Originally Posted by Bravo 4
Negative! That picture was sent out as an alert from the Department of the Army, it was a .50 BMG round that exploded in a soldier's hand in Iraq...not in a chamber!
As far as Mythbusters is concerned...you keep getting your data from goobers on tv and doing things your way. I'll get my scientific data from the rest of the know it alls on the internet.
Incidentially, I just had the third batch of 150 loaded 223's in the tumbler for the finall clean/polish before boxing. That is almost 1500 rounds this time, not counting the close to 5,000 I have already put away for my shooting at the club.
Far as the government goes, I believe about 10% of what they say is gospel and disregard the rest as propaganda... and I'm not buying into your carnage picture, in fact, it's highly unlikely.
Sort of like the supposed decapping live primers and the resultant carnage..... Done that too, many times. I'm still here. Have all my digits too.
Don't get me wrong, there are always a couple different ways to approach any issue. The way I do it works just fine for me though it may not work for you.
Far as Mythbusters goes, it's simple physics actually. The only resistance to the expanding gases as the powder oxidizes, is the seated projectile, which. we all know is seated in the neck at a resistance value that allows the powder charge to unseat it (projectile) with a minimum amount of expansive effort (one reason for crimping projectiles in semi-automatic or magazine fed rifles/pistols, where recoil can move the projectiles in the magazine.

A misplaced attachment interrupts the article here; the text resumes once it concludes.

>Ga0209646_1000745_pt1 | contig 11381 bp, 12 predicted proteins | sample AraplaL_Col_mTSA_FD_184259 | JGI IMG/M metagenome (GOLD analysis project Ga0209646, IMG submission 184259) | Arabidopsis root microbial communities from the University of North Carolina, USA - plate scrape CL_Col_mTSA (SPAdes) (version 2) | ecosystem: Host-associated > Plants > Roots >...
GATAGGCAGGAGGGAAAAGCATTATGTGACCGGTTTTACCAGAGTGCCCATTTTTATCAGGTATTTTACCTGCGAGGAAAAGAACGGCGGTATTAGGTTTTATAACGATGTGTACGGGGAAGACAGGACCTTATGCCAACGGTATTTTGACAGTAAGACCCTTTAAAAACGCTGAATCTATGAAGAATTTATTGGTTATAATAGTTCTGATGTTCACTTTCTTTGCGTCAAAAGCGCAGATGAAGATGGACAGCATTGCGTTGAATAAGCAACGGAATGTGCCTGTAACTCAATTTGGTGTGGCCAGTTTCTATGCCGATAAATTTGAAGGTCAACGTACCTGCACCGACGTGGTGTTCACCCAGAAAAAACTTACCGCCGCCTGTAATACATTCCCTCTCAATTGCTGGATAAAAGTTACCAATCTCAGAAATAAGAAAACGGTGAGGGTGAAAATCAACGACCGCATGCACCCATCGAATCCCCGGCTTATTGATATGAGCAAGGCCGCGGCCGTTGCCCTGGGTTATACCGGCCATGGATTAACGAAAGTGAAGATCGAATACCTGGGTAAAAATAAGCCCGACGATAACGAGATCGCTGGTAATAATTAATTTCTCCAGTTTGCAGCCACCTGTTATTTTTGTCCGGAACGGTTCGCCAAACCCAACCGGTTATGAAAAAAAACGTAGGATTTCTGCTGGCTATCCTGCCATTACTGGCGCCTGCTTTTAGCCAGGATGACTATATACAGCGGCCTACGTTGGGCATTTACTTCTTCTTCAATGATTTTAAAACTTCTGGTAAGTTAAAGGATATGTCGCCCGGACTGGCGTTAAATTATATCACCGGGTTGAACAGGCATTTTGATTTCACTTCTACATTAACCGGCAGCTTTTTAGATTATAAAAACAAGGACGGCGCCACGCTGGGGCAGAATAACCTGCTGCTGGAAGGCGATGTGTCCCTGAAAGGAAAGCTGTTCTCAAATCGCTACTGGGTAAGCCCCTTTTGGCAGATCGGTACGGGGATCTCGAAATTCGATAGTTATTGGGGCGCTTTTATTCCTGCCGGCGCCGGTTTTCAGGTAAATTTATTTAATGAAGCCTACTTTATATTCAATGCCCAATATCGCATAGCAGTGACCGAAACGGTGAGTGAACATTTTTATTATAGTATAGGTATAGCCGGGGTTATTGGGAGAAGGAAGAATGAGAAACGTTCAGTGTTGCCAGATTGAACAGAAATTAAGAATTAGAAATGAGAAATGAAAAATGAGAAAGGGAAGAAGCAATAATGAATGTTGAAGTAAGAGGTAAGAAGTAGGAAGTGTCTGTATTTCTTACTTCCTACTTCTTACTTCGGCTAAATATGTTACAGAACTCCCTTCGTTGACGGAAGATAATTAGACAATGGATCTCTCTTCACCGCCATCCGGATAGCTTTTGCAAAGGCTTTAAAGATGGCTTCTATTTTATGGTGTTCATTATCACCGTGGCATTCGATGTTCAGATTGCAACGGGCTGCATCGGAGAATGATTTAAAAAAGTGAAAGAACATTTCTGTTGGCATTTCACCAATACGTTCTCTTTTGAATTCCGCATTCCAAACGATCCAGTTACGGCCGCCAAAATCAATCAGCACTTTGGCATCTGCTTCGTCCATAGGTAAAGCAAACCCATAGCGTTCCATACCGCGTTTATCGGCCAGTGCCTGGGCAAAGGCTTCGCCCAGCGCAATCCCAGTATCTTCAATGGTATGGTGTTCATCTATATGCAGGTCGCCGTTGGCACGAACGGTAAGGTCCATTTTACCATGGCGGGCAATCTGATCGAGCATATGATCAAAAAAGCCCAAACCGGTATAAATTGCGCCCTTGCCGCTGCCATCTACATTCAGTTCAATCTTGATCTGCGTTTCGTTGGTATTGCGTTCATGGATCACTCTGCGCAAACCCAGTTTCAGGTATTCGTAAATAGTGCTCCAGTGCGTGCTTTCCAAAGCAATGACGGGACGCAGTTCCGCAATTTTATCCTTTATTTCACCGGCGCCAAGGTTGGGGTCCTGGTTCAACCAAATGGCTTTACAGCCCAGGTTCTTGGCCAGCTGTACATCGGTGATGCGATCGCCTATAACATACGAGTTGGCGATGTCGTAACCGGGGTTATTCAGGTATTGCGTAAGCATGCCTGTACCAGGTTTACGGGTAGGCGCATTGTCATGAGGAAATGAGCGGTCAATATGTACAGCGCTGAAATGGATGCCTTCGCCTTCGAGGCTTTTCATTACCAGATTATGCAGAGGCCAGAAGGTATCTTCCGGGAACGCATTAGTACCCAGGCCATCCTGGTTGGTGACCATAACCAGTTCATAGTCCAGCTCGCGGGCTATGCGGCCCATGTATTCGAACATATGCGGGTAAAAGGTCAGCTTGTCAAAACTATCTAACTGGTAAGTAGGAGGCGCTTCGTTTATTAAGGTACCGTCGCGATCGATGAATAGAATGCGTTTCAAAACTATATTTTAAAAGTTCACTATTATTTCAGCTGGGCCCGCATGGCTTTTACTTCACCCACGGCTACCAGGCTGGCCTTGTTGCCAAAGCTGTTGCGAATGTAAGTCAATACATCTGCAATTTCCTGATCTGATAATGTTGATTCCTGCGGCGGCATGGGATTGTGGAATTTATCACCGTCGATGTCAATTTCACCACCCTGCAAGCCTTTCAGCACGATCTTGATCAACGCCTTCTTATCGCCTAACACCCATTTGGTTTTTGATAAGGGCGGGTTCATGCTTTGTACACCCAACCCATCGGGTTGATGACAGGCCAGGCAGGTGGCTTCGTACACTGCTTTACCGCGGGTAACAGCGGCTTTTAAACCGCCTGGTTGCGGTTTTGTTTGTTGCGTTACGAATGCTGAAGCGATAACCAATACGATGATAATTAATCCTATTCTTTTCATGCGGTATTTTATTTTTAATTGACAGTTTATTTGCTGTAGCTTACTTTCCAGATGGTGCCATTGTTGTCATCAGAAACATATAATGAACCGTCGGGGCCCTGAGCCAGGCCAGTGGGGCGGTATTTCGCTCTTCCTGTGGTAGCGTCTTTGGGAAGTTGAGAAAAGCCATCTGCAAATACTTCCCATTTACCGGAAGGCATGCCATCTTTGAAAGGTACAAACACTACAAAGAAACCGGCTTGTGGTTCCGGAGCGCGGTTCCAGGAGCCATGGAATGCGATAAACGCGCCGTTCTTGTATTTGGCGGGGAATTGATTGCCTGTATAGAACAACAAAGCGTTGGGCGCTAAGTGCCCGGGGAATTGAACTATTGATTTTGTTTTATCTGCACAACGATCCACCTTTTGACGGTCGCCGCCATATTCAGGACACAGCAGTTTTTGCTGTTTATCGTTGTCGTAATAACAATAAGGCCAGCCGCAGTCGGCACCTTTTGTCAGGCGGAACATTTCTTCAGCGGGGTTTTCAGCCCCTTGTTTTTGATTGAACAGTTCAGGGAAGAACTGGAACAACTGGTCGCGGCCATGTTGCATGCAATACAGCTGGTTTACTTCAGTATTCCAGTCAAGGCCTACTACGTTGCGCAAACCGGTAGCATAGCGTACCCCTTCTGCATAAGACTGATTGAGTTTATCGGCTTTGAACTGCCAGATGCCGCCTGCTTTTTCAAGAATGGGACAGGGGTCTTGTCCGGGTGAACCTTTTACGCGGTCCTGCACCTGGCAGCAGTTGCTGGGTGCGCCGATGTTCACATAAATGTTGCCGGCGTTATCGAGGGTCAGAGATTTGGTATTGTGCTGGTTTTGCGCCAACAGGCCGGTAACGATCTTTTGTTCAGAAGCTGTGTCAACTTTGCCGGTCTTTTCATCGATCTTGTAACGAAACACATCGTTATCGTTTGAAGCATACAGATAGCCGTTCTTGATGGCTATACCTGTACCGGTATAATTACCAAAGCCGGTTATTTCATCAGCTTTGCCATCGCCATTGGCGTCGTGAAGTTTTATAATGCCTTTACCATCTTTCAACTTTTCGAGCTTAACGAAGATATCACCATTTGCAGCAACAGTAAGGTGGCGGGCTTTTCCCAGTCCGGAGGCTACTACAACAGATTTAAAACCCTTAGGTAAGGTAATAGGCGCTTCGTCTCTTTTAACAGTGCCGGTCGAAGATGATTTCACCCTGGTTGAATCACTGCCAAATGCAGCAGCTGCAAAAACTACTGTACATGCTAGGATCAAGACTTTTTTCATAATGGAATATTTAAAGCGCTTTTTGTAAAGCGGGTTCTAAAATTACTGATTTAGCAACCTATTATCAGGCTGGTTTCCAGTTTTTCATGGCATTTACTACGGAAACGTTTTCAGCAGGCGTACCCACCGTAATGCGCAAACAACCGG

That resistance is designed to be minimal, consequently, as the powder oxidizes, the projectile is pushed from the neck and the powder essentially flashes with no appreciable force expended because there is no restraint.
Put another way, throw an aersol can in a fire. the propellant inside reaches a critical expansion value from the heat of the fire, but, the plastic nozzle melts first and the can simply goes woooosh. So long as the contained volume can escape unimpeded, there is no explosion or abrupt discharge.
Thas how it works, always has worked and will work forever or until your government removes firearms from the citizens.
That picture of the hand, if caused by a 50BMG round going off, there were mitigating circumstances involved, where the round was constrained and the projectile was not allowed free movement. I'm not saying that you won't get injured, you'd probably get burned, but, the amount of damage to the hand isn't comensurate with the detonation of an unrestrained shell in the size of a .50BMG, which, is similar to the 338 Lapua's I also tumble prior to putting away.
Furthermore, this whole scenario (tumbling loaded cartridges) has been discussed on thie site before, with, I might add, the same sort of concerns. I was tumbling my reloads then as I am now. I like 'em clean. I like 'em free from fingerprints and the oil on your skin that causes oxidation of the brass. I pull them from the media with cotton gloves on and box 'em and will continue to do so.
My personal feeling is that you are more at risk driving your car in traffic than tumbling loaded shells.